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Richard Thompson: Bridging the Gap PDF Print E-mail
Music - Feature Stories
Wednesday, 06 June 2007 03:36

Richard Thompson An unscientific survey of River Cities' Reader employees revealed that many people have never heard of Richard Thompson.

The lack of recognition is not exactly a surprise, because Thompson has never been able to parlay intense respect into sales. But he is an important artist, and one who has no difficulty bridging the gap between folk music and hard-edged rock. He also has a fantastic sense of humor, a rarity among "serious" artists.

So allow me to introduce him.

He's a novelty act who a few years ago released a record called 1,000 Years of Popular Music and meant it. The collection spanned a millennium and features Prince's "Kiss," Britney's "Oops! I Did It Again," and ABBA's "Money" along with songs as much as nine centuries older - all done with just voice, acoustic guitar, and percussion.

He's a folk and songwriting legend, a founding member of Fairport Convention who built a considerable critical following with that band in the late 1960s and recording with his then-wife, Linda Thompson, in the '70s.

And he's a six-string hero to boot, landing at number 19 on Rolling Stone's list of the 100 greatest guitarists of all time.

Versatile beyond belief, Thompson is a spectacular interpreter, writer, and musician, at home in traditional, acoustic music and raucous electric workouts.

His new record Sweet Warrior isn't transcendent Thompson, but it's an excellent sampler of his talents and his style. It's as good a place to start as any.

Both his voice and his guitar tone are distinctive and acquired tastes. The voice has a deep, trembly brogue, while the guitar sounds pinched and tightly wound. Thompson's music pushes toward a release that he rarely allows, and that level of restraint can be both thrilling and frustrating.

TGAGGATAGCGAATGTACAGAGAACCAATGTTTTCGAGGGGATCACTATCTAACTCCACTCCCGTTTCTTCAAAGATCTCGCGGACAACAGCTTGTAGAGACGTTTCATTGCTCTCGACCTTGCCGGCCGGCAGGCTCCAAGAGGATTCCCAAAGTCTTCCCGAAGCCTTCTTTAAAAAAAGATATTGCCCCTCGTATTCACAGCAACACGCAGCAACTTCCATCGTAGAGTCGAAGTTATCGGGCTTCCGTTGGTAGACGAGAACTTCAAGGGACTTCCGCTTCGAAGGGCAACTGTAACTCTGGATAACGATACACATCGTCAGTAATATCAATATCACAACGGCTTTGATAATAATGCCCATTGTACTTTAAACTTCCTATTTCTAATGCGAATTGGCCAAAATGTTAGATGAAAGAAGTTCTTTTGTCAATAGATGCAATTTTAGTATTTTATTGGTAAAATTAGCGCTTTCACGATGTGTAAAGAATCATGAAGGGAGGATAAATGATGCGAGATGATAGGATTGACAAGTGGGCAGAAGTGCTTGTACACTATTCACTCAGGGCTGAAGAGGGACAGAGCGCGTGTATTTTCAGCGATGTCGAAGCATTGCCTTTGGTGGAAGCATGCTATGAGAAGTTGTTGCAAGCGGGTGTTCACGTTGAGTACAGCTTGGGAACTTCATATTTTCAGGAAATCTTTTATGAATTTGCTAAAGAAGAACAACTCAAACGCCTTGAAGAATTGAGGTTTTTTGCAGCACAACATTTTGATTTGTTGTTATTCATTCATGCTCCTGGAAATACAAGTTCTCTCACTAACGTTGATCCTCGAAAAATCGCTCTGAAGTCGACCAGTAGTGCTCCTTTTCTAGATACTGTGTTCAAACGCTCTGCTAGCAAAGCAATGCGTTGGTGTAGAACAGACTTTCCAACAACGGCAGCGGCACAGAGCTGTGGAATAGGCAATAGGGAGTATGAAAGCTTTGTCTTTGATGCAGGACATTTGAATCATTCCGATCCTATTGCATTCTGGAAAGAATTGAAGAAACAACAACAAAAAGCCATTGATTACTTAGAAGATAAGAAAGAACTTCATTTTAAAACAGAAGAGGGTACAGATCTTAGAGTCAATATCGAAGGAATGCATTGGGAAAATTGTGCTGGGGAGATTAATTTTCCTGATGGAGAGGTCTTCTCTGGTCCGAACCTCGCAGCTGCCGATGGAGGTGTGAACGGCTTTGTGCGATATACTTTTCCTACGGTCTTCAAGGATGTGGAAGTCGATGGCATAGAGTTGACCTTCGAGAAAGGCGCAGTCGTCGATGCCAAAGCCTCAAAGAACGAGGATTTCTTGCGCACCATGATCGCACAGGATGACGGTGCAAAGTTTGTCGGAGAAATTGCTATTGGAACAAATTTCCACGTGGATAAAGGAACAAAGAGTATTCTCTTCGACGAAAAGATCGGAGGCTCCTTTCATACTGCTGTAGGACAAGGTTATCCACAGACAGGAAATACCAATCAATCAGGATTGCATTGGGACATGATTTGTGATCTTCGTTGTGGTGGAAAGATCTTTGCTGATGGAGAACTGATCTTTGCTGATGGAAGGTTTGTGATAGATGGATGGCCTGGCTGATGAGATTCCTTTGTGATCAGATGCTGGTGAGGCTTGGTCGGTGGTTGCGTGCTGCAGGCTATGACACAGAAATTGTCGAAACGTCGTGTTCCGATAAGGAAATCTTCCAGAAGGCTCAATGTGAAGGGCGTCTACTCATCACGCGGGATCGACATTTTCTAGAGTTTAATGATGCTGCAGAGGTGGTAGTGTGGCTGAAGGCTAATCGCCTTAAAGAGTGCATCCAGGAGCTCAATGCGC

Yet it's also perfectly appropriate given his characters, who can be bitter, scared, spurned, or mean, and rarely get any satisfaction.

On Sweet Warrior's "Mr. Stupid," the narrator has forced himself into a loop of performing that reinforces what others think of him: "If I say what's on my mind, dear / The judge will slap me down / You've got me in the corner / And it's only the second round / So I'll keep my mouth shut, darling / I'll be as quiet as a lamb / And I'll act just as dumb, dear / As you really think I am."

Although they're musically worlds apart, Thompson shares with Lyle Lovett a certain lyric hatefulness - particularly toward women - that's often pitched as worldly wit.

"Mr. Stupid" continues: "When your friends point out you're stuck with / A Neanderthal for an ex / Don't fret about it, darling / I still sign my name on checks / I can grunt my way through questions / I can scratch myself and howl / I can numb you with my dumbness / I can lay it on with a trowel."

It's a fantastically clever, vivid verse, but it can't disguise the boiling blood underneath. And while that might be excusable as an isolated occurrence, it's a theme that's always visible.

Thompson doesn't deny it. "I don't know why that is," he said in a 1999 interview. "Perhaps it's because I'm a twisted, screwed-up kind of person. All the therapy in the world doesn't seem to have helped."

That type of nakedness is a bit unseemly, but it's also refreshing. Even as it suggests some of Thompson's shortcomings as a human being, it also highlights his gifts as a writer, unafraid of digging into what most of us are a lot of the time: dumb and petty.

That's the redeeming honesty and insight in Thompson's darkness.

On "Dad's Gonna Kill Me," the narrator is a soldier in Iraq, and fear rules the day: "You hit the booby trap and you're in pieces / With every bullet your risk increases / Old Ali Baba, he's a different species / Nobody loves me here."

I don't mean to suggest that Thompson's music is dour or unfun. On the contrary, if the lyrics are a reflection of the artist's acidic side, the music and arrangements are his outlets for joy.

As for covering Britney, his treatment of "Oops! I Did It Again" sounds earnest rather than arch, with his quavering voice investing it with more dignity and emotion than you can imagine.

In the liner notes, Thompson writes: "Taken out of context, this is a pretty nice song."

But you'd only know that if you've heard his version.

 

 

Richard Thompson will perform at the Englert Theatre in Iowa City on Tuesday, June 12. The show starts at 8 p.m, and tickets are $28. More information and tickets are available at (http://www.englert.org).

 

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